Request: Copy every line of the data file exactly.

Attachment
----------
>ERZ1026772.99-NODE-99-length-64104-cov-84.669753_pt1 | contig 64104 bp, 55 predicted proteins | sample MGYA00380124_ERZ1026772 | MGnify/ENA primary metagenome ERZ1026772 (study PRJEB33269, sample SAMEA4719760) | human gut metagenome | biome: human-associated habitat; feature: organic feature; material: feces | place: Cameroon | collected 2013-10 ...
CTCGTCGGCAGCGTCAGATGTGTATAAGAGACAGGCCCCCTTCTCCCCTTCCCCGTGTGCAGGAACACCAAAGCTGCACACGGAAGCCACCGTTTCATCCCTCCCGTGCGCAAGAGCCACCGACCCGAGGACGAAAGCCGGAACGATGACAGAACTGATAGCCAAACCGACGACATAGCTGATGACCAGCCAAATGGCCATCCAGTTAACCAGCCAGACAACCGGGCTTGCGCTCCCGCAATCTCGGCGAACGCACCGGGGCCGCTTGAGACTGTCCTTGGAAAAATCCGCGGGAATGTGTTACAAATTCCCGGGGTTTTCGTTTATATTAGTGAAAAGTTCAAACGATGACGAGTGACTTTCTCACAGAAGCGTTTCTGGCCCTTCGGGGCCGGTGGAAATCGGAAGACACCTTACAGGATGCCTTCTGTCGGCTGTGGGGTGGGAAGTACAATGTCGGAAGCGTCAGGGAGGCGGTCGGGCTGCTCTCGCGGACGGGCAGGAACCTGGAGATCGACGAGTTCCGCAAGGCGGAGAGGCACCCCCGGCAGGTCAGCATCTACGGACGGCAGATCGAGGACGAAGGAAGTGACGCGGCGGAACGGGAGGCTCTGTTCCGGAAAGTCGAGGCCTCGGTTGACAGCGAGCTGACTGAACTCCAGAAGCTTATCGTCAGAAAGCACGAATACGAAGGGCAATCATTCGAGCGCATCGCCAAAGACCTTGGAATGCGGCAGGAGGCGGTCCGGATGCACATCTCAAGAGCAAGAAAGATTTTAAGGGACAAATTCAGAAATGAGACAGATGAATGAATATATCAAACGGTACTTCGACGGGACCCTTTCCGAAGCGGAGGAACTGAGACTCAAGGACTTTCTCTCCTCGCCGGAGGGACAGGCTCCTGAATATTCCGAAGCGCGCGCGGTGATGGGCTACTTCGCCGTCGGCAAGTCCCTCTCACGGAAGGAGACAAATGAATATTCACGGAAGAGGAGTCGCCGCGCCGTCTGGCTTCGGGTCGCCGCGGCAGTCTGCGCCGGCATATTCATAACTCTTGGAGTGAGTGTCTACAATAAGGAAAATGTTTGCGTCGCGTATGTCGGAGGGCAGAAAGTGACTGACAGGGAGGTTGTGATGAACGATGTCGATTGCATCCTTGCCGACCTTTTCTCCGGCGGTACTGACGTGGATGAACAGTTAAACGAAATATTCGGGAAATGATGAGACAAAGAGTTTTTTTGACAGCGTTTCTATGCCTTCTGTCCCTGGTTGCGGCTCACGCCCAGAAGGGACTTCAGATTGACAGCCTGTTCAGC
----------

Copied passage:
>ERZ1026772.99-NODE-99-length-64104-cov-84.669753_pt1 | contig 64104 bp, 55 predicted proteins | sample MGYA00380124_ERZ1026772 | MGnify/ENA primary metagenome ERZ1026772 (study PRJEB33269, sample SAMEA4719760) | human gut metagenome | biome: human-associated habitat; feature: organic feature; material: feces | place: Cameroon | collected 2013-10 ...
CTCGTCGGCAGCGTCAGATGTGTATAAGAGACAGGCCCCCTTCTCCCCTTCCCCGTGTGCAGGAACACCAAAGCTGCACACGGAAGCCACCGTTTCATCCCTCCCGTGCGCAAGAGCCACCGACCCGAGGACGAAAGCCGGAACGATGACAGAACTGATAGCCAAACCGACGACATAGCTGATGACCAGCCAAATGGCCATCCAGTTAACCAGCCAGACAACCGGGCTTGCGCTCCCGCAATCTCGGCGAACGCACCGGGGCCGCTTGAGACTGTCCTTGGAAAAATCCGCGGGAATGTGTTACAAATTCCCGGGGTTTTCGTTTATATTAGTGAAAAGTTCAAACGATGACGAGTGACTTTCTCACAGAAGCGTTTCTGGCCCTTCGGGGCCGGTGGAAATCGGAAGACACCTTACAGGATGCCTTCTGTCGGCTGTGGGGTGGGAAGTACAATGTCGGAAGCGTCAGGGAGGCGGTCGGGCTGCTCTCGCGGACGGGCAGGAACCTGGAGATCGACGAGTTCCGCAAGGCGGAGAGGCACCCCCGGCAGGTCAGCATCTACGGACGGCAGATCGAGGACGAAGGAAGTGACGCGGCGGAACGGGAGGCTCTGTTCCGGAAAGTCGAGGCCTCGGTTGACAGCGAGCTGACTGAACTCCAGAAGCTTATCGTCAGAAAGCACGAATACGAAGGGCAATCATTCGAGCGCATCGCCAAAGACCTTGGAATGCGGCAGGAGGCGGTCCGGATGCACATCTCAAGAGCAAGAAAGATTTTAAGGGACAAATTCAGAAATGAGACAGATGAATGAATATATCAAACGGTACTTCGACGGGACCCTTTCCGAAGCGGAGGAACTGAGACTCAAGGACTTTCTCTCCTCGCCGGAGGGACAGGCTCCTGAATATTCCGAAGCGCGCGCGGTGATGGGCTACTTCGCCGTCGGCAAGTCCCTCTCACGGAAGGAGACAAATGAATATTCACGGAAGAGGAGTCGCCGCGCCGTCTGGCTTCGGGTCGCCGCGGCAGTCTGCGCCGGCATATTCATAACTCTTGGAGTGAGTGTCTACAATAAGGAAAATGTTTGCGTCGCGTATGTCGGAGGGCAGAAAGTGACTGACAGGGAGGTTGTGATGAACGATGTCGATTGCATCCTTGCCGACCTTTTCTCCGGCGGTACTGACGTGGATGAACAGTTAAACGAAATATTCGGGAAATGATGAGACAAAGAGTTTTTTTGACAGCGTTTCTATGCCTTCTGTCCCTGGTTGCGGCTCACGCCCAGAAGGGACTTCAGATTGACAGCCTGTTCAGC